By Inyathelo Associate, Melanie Judge.
Last week saw the launch of the book Striking the Rights Chord: Perspectives on Advancement from Human Rights Organisations in South Africa. Published by Inyathelo: The South African Institute for Advancement, and edited by myself and Sean Jones, it is a candid anthology of views and experiences from some of South Africa’s leading human rights activists and organisations, such as the Legal Resources Centre and the Black Sash, engaging with pressing contextual and sustainability issues in the civil society sector.
At the launch, in my capacity as co-editor, I highlighted aspects that impact on civil society organisations’ prospects for future sustainability.
These include, amongst others, the growing gap between wealth and privilege on the one hand, and social and economic exclusions on the other; current threats to democratic principles and institutions; the contraction of international funding support to civil society; the State’s failure to adequately fund non-governmental organisations; and the lacklustre approach of local donors and philanthropists to support human rights causes. I stressed that many organisations are battling to survive at a time when the advancement of Constitutional principles and social justice is in the balance.
I cautioned that a national preoccupation with the machinations of political elites obscures the importance of civil society leadership as critical to a thriving democracy. Also, civil society enables the bringing of those who remain marginalised to the centre of our politics while holding those who occupy the centres of power to account.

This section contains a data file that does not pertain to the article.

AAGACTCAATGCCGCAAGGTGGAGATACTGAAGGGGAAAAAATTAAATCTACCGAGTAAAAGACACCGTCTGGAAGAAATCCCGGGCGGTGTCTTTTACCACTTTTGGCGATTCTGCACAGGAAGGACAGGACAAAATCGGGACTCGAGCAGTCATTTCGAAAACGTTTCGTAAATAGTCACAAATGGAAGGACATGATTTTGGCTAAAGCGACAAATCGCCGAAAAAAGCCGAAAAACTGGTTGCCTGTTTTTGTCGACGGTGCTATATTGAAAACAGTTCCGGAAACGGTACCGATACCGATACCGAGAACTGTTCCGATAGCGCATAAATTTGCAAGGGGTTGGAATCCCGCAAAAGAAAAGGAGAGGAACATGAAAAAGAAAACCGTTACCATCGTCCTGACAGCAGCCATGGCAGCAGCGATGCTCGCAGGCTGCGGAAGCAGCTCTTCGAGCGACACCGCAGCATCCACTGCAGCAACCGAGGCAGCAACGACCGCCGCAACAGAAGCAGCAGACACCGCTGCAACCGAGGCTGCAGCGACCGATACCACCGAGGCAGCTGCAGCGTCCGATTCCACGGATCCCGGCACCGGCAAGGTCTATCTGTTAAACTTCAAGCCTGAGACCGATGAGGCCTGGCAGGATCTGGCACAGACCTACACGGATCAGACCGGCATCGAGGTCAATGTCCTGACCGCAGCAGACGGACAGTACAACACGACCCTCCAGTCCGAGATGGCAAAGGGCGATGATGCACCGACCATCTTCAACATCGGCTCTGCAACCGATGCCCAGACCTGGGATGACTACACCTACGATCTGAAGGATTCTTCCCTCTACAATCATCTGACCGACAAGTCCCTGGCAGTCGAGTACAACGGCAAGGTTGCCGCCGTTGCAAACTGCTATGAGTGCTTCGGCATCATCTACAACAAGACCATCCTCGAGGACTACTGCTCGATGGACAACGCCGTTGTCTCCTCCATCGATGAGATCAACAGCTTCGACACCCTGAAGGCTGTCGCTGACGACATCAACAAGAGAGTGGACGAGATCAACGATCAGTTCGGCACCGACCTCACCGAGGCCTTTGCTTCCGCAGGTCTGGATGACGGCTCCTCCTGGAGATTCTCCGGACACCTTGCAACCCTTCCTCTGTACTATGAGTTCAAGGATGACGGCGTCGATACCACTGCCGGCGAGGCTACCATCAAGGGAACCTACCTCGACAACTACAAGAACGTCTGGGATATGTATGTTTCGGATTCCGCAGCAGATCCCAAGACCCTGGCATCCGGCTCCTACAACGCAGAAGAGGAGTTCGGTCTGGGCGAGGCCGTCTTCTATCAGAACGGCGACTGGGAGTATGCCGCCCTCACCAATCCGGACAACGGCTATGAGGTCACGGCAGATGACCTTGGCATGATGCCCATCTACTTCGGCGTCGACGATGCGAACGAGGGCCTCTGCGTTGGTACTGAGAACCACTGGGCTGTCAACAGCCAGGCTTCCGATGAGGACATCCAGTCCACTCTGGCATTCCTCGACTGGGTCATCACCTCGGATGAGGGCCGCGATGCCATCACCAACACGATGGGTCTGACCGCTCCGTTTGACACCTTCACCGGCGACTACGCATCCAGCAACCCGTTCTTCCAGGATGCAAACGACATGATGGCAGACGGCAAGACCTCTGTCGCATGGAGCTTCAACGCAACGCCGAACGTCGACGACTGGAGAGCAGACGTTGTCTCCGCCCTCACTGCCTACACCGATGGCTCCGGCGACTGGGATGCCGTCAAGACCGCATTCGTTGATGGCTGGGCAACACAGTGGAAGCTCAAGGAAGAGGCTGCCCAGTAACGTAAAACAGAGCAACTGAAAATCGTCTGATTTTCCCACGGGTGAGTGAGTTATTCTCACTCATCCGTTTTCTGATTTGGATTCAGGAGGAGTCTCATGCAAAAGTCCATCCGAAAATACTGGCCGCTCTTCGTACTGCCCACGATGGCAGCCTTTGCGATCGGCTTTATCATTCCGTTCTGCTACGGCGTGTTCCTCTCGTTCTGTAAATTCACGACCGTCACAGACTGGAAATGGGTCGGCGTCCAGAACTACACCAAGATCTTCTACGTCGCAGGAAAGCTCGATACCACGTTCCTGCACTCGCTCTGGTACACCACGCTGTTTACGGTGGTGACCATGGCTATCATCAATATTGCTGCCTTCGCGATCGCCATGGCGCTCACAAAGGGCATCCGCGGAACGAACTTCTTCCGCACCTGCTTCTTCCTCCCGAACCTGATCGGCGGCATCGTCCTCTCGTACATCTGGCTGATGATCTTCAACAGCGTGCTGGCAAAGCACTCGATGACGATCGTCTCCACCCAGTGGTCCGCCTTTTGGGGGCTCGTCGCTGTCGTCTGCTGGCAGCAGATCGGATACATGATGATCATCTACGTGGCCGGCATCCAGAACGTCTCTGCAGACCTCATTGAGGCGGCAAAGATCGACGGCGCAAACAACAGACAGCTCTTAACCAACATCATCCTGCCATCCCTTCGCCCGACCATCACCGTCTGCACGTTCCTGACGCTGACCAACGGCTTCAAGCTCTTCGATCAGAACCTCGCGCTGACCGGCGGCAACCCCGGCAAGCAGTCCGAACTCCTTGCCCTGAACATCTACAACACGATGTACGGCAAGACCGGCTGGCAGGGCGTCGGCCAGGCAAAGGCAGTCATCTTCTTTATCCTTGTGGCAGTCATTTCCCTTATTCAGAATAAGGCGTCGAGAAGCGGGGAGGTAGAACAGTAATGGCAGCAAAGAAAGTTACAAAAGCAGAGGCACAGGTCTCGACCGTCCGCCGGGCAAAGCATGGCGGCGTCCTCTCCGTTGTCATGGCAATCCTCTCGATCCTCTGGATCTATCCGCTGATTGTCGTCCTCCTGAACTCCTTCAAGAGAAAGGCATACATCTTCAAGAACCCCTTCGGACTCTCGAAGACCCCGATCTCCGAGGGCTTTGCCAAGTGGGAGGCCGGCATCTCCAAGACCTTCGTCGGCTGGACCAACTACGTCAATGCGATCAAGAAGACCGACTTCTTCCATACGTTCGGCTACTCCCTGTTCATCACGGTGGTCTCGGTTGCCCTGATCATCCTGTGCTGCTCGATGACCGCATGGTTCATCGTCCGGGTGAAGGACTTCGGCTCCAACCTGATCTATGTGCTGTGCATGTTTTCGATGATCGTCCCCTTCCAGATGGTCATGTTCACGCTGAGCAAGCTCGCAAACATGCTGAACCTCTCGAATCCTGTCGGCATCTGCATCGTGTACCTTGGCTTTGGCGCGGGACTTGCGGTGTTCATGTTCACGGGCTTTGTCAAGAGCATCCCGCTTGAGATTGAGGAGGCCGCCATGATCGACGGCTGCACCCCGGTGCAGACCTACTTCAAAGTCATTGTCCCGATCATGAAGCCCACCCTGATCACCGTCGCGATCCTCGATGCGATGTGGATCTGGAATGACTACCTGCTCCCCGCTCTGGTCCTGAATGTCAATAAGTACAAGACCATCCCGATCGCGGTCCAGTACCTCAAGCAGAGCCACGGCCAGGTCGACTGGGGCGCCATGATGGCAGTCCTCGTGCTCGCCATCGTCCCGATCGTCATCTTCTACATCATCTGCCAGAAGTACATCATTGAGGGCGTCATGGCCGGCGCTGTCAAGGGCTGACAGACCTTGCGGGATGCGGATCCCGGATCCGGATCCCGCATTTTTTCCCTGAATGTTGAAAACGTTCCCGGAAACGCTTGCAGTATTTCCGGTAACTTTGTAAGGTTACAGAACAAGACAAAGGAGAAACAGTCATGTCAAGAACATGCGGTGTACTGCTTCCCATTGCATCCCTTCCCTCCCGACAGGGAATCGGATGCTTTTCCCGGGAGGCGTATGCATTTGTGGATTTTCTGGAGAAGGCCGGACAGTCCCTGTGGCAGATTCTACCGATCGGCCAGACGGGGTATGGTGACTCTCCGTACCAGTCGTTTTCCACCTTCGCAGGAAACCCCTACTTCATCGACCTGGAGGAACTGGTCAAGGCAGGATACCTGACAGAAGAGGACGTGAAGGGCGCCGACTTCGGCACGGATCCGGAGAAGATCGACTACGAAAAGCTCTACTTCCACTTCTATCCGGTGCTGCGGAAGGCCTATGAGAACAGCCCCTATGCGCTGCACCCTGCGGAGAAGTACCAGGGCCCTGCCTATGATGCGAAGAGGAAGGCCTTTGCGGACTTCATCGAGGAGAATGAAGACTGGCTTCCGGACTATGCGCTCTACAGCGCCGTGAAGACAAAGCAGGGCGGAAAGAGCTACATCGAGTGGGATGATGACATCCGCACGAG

Ben Turok, a senior member of parliament for the ruling party, was also invited to speak at the book launch. It seemed that my inputs, and the views expressed in the book, had raised Turok’s hackles as he used the public platform as an opportunity to castigate me and “some civil society organisations” for engaging with government in a “hostile” manner. He warned that for NGOs to develop hostility towards government is “a mistake” and went as far as to say that such an approach could impede organisation’s future funding possibilities.
As a public representative he is accountable for these utterances, insofar as they attempt to set the terms of engagement between civil society and government and serve to dismiss legitimate contestations by civil society organisations through branding them as “hostile”. Also, it is unacceptable for a member of parliament to issue a veiled threat such as that funding to organisations will be contingent on how they engage with government. Turok’s assertions reveal a failure to grasp that democracy entails a civil society not beholden or accountable to political masters.
Does Turok’s reproach signal a desire to insulate state institutions from public criticism? The state, as a distinct set of defined structures with wide-ranging powers vested in it by a broad public, ought to be pressured to function optimally. Civil society, representing a public outside of the state, legitimately makes demands in regard to the exercise of state power and the functioning of these structures. The plurality and diversity of civil society add to the democratic mix and provide a counterweight to resist power abuses by government and business. It is not political elites but rather the law and the Constitution that demarcate the parameters for the relationship between civil society and state institutions. As a long-standing parliamentarian, Turok should grasp this rudimentary aspect of democratic practice and legislative accountability.